Their Eyes Were Watching God Research Paper
Zora Neale Hurston's "Their Eyes Were Watching God" Research Paper "I am Me, My Eyes Toward God" Mark Evans Zora Neale Hurston an early twentieth century Afro-American feminist author, was raised in a predominately black community which gave her an unique perspective on race relations, evident in her novel, Their Eyes Were Watching God. Hurston drew on her on experiences as a feminist Afro-American female to create a story about the magical transformation of Janie, from a young unconfident girl to a thriving woman. Janie experiences many things that make her a compelling character who takes readers along as her companion, on her voyage to discover the mysteries and rewards life has to offer. Zora Neale Hurston was, the daughter of a Baptist minister and an educated scholar who still believed in the genius contained within the common southern black vernacular(Hook http://splavc.spjc.cc.fl.us/hooks/Zora.html). She was a woman who found her place, though unstable, in a typical male profession. Hurston was born on January 7, 1891 in Eatonville, Florida, the first all-incorporated black town in America. She found a special thing in this town, where she said, "... [I] grew like a like a gourd and yelled bass like a gator," (Gale, 1). When Hurston was thirteen she was removed from school and sent to care for her brother's children. She became a member of a traveling theater at the age of sixteen, and then found herself working as a maid for a white woman. This woman saw a spark that was waiting for fuel, so she arranged for Hurston to attend high school in Baltimore. She also attended Morgan Academy, now called Morgan State University, from which she graduated in June of 1918. She then enrolled in the Howard Prep School followed by later enrollment in Howard University. In 1928 Hurston attended Barnard College where she studied anthropology under Franz Boas. After she graduated, Zora returned to Eatonville to begin work on anthropology. Four years after Hurston received her B.A. from Barnard she enrolled in Columbia University to begin graduate work (Discovering Authors, 2-4). Hurston's life seemed to be going well but she was soon to see the other side of reality.
Hurston never stayed at a job for too long, constantly refusing the advances of male employers, which showed part of her strong feminist disposition. But Hurston was still seeking true love throughout her travels and education. At Howard University, Hurston met Herburt Sheen whom she married on May 19, 1927 in St. Augstine, Florida (DA, 2). They divorced shortly after they got married because they could not continue the idealistic dreams they had shared in their youth. Zora Hurston's second marriage to Albert Price III was also short lived. They were married in 1939 and divorced in 1943 (DA, 2). By the mid-1940s Hurston's writing career had began to falter. While living in New York, Hurston was arrested and charged with committing an immoral act with a ten-year-old boy. The charges were later dropped when Hurston proved that she was in another country at the time the incident allegedly took place (Discovering Authors, 3). Hurston already was witnessing the rejection of all of her works submitted to her publisher, but the combined effects of the arrest and the ensuing journalistic attack on her image doomed the majority of her literary career. She wrote to a friend: "I care nothing for writing anything any more... My race has seen fit to destroy me without reason, and with the vilest tools conceived by man so far" (Discovering Authors, 4). In approximately 1950 Hurston returned to Florida, where she worked as a cleaning woman in Rivo Alto. She later moved to Belle Glade, Florida, in hopes of reviving her writing career. She failed and worked as many jobs including: newspaper journalist, librarian, and substitute teacher (Baker, http://www.prodigy.com/ pages.html/chronology.htm). Hurston suffered a stroke in 1959 which demanded her admittance in the Saint Lucie County Florida Welfare Home. She died a broken, penniless, invalid in January 1960 (DA, 5).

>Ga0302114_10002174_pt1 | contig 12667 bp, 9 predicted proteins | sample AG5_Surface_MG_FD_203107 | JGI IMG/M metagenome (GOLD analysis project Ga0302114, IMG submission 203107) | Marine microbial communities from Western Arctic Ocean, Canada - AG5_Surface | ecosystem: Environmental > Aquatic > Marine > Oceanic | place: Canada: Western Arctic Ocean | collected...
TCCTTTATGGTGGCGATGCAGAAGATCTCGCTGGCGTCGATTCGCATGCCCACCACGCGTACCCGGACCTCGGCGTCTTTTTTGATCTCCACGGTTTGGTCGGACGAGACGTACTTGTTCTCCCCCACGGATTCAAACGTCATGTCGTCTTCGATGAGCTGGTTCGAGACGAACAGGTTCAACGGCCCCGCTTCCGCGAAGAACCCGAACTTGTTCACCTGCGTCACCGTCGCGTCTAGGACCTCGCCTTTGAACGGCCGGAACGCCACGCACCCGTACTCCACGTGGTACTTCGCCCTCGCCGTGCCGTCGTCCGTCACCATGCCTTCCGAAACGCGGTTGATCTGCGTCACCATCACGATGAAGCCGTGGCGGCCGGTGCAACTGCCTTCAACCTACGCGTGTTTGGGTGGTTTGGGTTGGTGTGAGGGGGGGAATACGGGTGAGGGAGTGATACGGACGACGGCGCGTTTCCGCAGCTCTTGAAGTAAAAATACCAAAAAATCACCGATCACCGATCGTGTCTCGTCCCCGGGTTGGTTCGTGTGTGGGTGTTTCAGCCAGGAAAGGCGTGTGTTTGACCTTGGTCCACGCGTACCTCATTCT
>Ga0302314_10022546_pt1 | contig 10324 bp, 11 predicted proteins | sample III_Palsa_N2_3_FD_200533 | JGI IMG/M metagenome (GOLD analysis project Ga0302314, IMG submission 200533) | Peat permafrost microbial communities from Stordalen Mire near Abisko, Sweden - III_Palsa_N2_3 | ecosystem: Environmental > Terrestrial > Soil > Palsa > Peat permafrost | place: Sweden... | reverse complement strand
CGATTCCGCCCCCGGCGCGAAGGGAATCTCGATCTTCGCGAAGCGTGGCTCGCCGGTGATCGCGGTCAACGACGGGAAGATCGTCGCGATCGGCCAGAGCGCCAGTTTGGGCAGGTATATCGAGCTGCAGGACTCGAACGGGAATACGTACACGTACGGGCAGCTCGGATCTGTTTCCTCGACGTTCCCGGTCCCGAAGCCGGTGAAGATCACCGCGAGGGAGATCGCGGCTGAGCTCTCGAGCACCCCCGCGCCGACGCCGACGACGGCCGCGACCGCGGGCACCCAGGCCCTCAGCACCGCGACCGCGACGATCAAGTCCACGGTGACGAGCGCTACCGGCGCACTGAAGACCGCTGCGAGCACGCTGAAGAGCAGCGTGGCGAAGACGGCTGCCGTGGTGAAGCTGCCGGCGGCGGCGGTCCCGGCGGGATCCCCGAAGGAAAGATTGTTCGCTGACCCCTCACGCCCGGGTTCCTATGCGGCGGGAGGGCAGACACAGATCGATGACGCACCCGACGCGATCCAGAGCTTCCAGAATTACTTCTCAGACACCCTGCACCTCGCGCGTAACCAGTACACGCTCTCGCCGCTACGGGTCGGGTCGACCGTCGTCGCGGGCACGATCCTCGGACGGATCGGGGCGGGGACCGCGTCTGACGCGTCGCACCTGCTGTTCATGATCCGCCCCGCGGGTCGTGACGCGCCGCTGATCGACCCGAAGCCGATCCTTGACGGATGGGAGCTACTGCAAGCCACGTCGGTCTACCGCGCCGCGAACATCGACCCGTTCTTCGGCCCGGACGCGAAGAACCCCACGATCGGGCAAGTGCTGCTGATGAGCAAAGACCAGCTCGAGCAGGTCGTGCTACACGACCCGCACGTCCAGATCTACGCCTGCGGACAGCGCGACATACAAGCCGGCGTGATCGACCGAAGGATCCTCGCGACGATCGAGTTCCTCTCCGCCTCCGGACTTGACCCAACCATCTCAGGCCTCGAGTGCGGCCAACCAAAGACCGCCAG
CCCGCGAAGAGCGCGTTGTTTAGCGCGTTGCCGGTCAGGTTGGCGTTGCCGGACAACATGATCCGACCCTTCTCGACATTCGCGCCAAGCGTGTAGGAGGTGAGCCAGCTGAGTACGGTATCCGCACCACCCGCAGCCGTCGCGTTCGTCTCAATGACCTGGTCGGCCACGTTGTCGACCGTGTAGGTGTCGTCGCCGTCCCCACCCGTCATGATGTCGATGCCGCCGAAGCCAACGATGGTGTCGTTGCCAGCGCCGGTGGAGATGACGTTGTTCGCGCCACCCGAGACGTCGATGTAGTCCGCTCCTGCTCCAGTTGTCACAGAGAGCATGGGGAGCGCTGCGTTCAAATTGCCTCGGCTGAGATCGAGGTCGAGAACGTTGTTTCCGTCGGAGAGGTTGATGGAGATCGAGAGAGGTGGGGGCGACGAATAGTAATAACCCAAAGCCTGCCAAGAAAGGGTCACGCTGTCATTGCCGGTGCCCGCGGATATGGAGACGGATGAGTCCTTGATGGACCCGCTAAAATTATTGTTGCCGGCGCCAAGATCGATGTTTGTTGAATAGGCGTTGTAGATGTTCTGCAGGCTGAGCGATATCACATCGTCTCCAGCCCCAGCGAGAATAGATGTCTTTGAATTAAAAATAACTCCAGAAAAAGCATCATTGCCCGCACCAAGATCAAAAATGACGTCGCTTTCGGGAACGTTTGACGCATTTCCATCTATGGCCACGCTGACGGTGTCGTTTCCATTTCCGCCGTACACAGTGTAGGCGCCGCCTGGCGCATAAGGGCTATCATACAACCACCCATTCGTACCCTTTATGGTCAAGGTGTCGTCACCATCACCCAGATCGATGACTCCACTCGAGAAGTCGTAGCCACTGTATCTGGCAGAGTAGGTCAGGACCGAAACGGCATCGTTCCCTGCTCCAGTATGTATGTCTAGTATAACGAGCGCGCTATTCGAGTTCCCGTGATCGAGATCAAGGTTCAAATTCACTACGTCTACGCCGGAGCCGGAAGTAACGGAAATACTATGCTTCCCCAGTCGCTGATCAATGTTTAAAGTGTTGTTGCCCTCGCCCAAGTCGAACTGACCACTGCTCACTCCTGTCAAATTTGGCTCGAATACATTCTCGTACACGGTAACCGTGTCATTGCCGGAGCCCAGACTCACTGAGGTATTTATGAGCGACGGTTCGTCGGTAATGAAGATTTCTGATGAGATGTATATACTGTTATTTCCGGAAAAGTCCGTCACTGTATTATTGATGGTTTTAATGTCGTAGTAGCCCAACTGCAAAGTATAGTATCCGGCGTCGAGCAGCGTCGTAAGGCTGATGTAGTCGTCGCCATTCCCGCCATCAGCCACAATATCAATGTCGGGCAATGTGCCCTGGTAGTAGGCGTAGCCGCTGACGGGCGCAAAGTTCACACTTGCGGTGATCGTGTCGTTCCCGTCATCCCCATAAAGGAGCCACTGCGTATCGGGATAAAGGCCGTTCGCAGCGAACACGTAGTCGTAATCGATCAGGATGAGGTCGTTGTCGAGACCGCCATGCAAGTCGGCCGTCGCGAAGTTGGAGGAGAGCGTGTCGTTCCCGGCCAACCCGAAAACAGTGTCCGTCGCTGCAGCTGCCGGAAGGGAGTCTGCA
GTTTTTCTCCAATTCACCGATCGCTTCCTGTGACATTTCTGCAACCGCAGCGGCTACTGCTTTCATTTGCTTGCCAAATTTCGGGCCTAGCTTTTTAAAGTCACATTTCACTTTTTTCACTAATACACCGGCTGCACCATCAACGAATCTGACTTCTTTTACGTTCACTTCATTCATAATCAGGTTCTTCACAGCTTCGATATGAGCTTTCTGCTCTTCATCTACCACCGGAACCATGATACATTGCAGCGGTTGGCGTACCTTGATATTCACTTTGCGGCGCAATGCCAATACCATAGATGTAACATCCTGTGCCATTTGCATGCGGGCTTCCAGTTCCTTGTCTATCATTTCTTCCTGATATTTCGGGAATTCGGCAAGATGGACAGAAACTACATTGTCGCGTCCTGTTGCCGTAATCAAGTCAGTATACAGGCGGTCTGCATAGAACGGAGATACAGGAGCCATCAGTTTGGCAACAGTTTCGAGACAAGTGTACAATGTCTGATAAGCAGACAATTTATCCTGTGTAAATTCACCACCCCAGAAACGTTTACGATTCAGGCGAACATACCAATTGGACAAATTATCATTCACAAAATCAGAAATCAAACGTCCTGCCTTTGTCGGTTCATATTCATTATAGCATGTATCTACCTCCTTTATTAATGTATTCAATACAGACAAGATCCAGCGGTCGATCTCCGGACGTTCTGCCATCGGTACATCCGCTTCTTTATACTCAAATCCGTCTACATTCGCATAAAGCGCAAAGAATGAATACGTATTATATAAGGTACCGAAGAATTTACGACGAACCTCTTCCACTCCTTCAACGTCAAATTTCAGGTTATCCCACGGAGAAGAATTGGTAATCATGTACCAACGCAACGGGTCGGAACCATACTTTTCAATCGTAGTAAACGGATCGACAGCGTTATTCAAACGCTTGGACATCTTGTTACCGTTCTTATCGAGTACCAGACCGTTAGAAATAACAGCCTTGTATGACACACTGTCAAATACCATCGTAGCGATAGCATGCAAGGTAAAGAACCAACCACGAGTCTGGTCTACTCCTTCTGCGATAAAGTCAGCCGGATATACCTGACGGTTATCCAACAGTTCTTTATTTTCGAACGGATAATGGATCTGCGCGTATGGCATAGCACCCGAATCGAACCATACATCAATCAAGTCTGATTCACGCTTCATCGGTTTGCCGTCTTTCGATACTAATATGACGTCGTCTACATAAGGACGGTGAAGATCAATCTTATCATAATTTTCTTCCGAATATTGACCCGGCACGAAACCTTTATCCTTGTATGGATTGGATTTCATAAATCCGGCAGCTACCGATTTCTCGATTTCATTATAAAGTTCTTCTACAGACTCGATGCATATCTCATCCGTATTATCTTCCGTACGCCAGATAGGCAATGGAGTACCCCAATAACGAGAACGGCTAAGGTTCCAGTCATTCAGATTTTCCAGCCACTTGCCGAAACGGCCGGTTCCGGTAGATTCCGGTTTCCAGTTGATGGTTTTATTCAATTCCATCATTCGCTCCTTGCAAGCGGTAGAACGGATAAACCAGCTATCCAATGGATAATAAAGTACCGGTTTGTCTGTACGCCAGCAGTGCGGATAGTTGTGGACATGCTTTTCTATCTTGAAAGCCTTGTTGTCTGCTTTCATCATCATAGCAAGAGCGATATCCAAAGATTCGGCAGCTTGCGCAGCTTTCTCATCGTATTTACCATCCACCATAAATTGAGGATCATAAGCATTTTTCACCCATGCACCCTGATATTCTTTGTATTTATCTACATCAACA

All of Hurston's trials built the basis for her best work. Therefore, the work that has denoted her as one of the twentieth century's most influential authors did not come until after